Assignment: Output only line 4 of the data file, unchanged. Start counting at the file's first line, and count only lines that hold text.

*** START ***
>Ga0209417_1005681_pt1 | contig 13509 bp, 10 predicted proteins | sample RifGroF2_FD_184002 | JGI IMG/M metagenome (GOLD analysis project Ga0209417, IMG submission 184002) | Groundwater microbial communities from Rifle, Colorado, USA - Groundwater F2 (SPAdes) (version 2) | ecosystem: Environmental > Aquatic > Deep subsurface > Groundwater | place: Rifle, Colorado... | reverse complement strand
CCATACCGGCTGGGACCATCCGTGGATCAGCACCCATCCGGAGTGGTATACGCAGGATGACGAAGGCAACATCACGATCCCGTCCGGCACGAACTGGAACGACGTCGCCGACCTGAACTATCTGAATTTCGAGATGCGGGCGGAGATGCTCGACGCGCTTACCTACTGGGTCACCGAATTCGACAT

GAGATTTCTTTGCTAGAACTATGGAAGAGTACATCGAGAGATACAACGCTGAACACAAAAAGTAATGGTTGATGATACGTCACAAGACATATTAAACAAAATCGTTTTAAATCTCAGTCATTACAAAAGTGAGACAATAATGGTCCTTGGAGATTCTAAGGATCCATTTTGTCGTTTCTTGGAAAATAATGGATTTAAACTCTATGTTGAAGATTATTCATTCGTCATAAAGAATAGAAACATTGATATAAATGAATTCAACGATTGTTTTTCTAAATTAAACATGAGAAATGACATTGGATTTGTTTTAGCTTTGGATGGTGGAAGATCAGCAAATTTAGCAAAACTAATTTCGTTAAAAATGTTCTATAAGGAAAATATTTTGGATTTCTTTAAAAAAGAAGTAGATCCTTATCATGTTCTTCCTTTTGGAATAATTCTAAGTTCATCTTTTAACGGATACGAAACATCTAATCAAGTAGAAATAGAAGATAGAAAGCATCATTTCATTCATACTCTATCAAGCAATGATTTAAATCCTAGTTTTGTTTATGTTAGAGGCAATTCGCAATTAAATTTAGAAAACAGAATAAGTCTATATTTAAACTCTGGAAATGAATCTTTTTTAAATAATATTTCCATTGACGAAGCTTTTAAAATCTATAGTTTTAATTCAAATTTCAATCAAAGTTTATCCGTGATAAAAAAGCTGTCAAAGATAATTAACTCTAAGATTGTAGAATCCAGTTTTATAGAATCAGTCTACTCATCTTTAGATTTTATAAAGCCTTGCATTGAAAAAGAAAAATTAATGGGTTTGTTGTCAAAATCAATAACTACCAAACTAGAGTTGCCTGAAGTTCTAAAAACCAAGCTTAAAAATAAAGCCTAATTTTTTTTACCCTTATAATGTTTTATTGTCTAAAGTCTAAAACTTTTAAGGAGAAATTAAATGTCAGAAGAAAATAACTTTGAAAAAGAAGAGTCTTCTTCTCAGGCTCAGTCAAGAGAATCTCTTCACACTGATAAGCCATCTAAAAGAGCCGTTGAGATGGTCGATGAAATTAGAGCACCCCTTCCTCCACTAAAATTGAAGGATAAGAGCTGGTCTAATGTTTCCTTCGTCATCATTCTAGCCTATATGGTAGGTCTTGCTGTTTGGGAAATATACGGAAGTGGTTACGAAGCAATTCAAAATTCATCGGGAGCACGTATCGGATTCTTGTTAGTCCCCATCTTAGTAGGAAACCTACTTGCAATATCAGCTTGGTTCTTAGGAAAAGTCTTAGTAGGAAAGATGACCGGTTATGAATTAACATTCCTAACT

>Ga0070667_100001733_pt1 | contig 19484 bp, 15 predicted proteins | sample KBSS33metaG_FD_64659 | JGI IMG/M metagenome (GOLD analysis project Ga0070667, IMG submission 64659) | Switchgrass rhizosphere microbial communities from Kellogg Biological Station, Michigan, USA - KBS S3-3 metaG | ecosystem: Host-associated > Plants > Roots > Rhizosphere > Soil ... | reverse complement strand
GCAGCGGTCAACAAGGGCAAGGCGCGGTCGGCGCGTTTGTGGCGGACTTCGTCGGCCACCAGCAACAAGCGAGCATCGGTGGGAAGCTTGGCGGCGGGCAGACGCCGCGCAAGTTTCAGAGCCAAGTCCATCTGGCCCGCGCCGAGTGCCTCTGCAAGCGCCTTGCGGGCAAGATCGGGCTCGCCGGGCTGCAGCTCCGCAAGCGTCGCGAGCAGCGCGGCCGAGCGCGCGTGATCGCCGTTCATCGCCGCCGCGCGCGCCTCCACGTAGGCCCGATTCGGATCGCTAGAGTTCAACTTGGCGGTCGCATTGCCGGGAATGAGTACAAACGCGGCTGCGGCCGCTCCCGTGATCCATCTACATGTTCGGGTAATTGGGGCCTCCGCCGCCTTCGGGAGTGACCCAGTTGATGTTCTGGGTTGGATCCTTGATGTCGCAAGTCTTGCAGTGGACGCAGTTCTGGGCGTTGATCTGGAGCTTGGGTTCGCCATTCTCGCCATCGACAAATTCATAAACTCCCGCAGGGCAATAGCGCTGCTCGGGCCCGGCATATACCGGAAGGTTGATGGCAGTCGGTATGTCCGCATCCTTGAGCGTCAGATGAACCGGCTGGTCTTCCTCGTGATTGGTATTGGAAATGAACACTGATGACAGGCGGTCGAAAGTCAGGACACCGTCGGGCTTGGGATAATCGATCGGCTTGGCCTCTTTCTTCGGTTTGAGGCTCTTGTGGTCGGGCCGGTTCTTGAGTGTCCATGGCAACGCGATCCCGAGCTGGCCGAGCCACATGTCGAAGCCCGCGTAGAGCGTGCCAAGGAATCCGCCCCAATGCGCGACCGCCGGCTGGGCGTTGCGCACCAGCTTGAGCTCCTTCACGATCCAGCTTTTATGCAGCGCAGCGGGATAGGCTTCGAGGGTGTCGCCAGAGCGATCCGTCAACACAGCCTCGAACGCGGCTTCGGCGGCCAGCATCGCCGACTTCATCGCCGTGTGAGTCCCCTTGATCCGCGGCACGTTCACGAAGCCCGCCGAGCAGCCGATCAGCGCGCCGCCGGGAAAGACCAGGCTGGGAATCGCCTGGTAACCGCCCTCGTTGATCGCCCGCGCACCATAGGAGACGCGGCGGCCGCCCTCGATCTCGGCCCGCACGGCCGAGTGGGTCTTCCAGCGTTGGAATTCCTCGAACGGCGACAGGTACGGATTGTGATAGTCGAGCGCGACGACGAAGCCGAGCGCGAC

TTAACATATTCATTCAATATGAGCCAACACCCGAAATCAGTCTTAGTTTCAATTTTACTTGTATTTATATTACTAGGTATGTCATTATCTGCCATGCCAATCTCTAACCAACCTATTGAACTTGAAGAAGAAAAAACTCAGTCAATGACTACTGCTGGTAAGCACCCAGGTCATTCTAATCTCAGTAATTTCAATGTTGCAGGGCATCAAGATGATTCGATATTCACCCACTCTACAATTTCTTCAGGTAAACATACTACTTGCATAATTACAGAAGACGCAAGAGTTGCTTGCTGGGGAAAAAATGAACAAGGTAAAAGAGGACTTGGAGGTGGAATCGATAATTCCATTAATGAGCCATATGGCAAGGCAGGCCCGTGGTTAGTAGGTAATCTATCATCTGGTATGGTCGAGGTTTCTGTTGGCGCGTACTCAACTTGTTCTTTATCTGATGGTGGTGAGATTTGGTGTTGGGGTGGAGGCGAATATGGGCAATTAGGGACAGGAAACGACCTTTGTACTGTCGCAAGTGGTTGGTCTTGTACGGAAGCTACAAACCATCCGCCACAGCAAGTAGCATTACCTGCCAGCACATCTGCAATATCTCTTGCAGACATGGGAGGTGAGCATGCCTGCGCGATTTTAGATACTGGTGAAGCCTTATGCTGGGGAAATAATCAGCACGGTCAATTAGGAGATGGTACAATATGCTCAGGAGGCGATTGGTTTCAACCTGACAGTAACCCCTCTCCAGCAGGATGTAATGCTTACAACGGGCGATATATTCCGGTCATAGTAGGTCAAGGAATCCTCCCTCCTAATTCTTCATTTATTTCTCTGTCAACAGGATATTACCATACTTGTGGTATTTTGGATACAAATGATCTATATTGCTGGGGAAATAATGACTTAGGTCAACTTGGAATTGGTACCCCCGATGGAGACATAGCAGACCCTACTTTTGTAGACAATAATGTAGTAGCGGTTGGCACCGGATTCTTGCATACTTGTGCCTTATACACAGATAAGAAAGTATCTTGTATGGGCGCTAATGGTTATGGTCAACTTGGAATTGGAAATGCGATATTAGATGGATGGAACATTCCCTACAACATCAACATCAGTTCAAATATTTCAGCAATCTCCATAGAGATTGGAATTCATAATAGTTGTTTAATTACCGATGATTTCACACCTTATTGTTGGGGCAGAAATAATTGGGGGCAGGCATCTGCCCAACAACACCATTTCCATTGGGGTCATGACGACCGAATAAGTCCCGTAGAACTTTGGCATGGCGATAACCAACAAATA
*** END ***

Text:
>Ga0070667_100001733_pt1 | contig 19484 bp, 15 predicted proteins | sample KBSS33metaG_FD_64659 | JGI IMG/M metagenome (GOLD analysis project Ga0070667, IMG submission 64659) | Switchgrass rhizosphere microbial communities from Kellogg Biological Station, Michigan, USA - KBS S3-3 metaG | ecosystem: Host-associated > Plants > Roots > Rhizosphere > Soil ... | reverse complement strand